Bayou Corne residents ask state lawmakers for help

Wednesday, February 20, 2013 - 4:08am

People living in Bayou Corne are ready to move on with their lives. Their lives changed after an almost 9 acre sinkhole formed close to their backyards. They packed a meeting at the state capital on Tuesday. They told lawmakers it's time to care about Bayou Corne. The community needs help.

"I don't know how long this state can expect us to be out of our residence," Gary Metrejean, Bayou Corne resident, explained. "How long they going to let Texas Brine do that to us. That's the biggest thing. I want them to know how long is long enough. They need to give us some kind of clarity on what we're going do and the future of this small community."

Legislators called the meeting to get a better understanding of what's been going on for the Bayou Corne community.

Metrejean felt most of the lawmakers respected the community's stories: "Hopefully the committee will sit back and think about all the residents that spoke earlier. Really absorb what they were saying so we can move on."

Other legislators seemed distracted.

"Some of them sleeping. Actually I seen some of them giggling like they had some other agenda on their plate," Metrejean described.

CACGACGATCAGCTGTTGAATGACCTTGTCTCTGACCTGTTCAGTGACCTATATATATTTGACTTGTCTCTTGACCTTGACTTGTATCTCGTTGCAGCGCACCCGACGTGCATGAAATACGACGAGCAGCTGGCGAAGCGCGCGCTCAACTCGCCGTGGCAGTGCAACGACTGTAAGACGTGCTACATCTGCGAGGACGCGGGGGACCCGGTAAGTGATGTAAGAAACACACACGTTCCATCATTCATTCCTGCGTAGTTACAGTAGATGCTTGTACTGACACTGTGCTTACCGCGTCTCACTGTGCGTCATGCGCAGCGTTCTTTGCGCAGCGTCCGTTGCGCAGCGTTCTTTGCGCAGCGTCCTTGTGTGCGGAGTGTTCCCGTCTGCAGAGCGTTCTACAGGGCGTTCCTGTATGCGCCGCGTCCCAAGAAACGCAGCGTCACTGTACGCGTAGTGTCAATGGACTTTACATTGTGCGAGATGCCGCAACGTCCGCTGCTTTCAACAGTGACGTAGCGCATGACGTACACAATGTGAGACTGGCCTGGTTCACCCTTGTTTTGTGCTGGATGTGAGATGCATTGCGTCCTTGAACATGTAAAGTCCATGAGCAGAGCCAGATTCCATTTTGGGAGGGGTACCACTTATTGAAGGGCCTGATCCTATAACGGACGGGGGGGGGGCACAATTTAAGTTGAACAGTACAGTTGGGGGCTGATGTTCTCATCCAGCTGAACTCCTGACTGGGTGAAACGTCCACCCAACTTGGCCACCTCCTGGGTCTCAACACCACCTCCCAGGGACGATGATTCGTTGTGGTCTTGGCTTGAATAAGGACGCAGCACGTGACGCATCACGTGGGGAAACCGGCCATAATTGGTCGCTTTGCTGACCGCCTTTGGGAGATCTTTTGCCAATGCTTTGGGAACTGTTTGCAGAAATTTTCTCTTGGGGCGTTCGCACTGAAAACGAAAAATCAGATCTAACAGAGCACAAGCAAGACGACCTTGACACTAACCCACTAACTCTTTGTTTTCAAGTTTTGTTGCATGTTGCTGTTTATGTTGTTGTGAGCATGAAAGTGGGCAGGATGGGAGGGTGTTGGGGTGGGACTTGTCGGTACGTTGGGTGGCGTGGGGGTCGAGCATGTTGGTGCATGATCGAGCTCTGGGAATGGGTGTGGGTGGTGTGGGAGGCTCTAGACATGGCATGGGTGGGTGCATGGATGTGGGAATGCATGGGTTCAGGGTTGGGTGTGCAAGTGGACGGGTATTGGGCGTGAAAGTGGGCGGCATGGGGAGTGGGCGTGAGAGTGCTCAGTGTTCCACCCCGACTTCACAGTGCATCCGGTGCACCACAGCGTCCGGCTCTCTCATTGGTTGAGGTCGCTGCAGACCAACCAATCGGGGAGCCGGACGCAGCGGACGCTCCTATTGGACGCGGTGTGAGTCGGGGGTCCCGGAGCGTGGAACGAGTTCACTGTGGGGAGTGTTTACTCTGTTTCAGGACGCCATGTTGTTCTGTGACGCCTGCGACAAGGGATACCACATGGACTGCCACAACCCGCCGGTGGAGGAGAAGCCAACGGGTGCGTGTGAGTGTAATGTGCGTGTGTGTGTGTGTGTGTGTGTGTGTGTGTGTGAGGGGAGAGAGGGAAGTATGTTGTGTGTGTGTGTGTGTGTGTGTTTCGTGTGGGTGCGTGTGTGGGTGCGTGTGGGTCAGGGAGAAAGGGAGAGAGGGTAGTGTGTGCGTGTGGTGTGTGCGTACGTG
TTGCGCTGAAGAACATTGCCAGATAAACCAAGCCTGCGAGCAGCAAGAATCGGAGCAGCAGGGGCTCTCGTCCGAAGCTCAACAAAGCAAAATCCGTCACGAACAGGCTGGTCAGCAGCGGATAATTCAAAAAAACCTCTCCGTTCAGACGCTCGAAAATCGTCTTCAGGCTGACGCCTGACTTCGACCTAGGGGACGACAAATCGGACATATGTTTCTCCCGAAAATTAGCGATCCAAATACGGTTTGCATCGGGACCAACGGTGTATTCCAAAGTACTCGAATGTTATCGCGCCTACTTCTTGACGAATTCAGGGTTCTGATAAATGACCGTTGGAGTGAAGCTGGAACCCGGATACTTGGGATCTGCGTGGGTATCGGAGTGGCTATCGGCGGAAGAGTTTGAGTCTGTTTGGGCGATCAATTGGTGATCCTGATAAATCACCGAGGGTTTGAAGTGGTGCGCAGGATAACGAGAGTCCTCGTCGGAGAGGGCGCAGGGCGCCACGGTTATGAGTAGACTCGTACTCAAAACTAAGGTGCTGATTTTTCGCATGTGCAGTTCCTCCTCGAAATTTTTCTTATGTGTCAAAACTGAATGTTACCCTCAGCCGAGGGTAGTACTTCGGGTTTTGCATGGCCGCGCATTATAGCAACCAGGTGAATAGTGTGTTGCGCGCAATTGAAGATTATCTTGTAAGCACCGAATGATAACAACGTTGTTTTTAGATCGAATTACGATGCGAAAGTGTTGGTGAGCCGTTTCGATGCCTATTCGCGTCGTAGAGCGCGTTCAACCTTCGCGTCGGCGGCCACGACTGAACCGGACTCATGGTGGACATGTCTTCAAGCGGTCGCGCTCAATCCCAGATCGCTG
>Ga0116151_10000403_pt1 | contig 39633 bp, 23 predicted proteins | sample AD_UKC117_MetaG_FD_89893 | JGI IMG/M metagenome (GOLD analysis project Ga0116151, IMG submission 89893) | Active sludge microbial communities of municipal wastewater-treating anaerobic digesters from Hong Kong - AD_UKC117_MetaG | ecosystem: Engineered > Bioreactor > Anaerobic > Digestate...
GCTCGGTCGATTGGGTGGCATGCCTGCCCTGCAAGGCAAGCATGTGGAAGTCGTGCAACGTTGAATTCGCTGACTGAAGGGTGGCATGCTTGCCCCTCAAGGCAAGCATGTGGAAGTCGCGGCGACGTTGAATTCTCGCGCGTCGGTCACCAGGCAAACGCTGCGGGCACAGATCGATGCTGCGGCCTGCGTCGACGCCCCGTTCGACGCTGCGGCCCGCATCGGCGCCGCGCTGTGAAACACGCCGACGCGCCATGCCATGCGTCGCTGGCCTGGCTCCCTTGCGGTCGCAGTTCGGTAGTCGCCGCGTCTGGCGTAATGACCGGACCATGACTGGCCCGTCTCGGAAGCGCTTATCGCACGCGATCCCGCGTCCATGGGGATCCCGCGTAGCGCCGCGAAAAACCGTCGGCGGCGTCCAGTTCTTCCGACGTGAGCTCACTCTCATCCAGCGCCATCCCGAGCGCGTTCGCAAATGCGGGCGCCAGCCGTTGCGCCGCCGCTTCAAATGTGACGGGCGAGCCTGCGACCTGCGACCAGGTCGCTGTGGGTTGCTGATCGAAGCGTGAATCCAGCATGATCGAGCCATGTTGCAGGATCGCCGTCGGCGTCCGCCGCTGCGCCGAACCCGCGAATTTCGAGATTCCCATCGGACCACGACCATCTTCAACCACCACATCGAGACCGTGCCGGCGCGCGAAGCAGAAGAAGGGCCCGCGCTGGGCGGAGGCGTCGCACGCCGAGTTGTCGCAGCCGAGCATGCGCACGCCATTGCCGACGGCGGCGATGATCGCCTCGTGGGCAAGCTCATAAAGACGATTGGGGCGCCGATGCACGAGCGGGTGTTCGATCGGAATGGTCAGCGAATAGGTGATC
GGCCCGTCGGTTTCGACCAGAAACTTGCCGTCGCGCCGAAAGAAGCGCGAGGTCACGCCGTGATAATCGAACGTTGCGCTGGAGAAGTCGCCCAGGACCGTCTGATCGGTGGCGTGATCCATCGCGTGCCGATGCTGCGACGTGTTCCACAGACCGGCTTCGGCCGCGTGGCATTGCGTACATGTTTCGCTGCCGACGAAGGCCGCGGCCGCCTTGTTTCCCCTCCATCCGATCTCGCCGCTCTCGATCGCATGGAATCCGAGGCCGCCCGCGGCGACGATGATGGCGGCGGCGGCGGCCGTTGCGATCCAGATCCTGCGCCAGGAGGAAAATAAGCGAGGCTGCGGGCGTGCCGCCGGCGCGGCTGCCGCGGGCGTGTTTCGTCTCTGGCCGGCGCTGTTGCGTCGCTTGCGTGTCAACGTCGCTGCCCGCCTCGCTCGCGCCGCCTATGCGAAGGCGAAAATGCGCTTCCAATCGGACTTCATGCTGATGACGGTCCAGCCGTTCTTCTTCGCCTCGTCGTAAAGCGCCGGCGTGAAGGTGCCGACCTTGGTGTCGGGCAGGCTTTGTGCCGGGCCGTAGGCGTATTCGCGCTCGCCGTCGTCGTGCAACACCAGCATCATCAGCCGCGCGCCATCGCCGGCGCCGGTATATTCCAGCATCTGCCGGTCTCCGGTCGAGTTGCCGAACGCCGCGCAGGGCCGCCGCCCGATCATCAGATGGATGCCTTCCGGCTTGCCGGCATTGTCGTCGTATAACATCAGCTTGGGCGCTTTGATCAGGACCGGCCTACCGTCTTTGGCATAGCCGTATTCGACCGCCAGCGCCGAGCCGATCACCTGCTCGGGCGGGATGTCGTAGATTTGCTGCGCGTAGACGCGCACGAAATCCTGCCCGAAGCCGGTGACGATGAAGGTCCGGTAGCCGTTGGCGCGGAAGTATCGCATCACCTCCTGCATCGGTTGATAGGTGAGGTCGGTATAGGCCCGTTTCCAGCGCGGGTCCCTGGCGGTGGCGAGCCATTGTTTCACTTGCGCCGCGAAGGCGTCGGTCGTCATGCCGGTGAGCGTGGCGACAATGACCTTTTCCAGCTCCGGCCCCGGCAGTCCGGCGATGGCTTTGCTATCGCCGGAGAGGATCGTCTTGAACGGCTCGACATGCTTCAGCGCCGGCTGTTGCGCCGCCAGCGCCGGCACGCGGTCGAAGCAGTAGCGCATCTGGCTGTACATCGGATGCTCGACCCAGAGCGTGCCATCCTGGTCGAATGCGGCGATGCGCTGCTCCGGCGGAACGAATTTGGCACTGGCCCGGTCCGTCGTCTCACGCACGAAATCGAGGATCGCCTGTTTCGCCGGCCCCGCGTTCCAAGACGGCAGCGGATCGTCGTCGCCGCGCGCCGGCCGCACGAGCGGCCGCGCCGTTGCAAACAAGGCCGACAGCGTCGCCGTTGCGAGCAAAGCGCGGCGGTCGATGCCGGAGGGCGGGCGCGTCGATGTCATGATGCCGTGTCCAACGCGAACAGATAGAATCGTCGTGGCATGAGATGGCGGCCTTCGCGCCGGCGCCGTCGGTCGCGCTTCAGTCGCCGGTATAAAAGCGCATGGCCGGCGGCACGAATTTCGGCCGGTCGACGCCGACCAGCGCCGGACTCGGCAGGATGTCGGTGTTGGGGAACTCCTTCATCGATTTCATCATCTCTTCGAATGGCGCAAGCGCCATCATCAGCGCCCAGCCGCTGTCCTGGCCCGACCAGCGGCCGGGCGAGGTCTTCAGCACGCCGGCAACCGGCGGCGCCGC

Christina Cavalier was the first resident to address the committee.

"Make sure that we are known about, and what we've been going through," Cavalier stated. "Because, it's been six months, and it's too long."

Cavalier shared stories of her personal struggles since the sinkhole formed. She's a mom and it's been difficult to explain what's going on to her daughter. Cavalier struck a chord with the audience when she read a letter from her daughter to lawmakers.

"Please, please, please, fix it really soon, because we want to come back alright," Cavalier read.

Residents told lawmakers they want Texas Brine to either buy their properties or pay them for the loss in property value.

"Again, it's a lot of technical stuff they've been talking about," Metrejean said. "I think they are still missing the human part of this thing. People don't want to be home anymore. Don't want to go back there."

Evacuees just want a chance to move on with their lives.

"My whole goal is this to never happen to anyone else," Cavalier said.

Experts say the giant sinkhole isn't done swallowing up land and continues to grow. That means it still could be months before people can go home.

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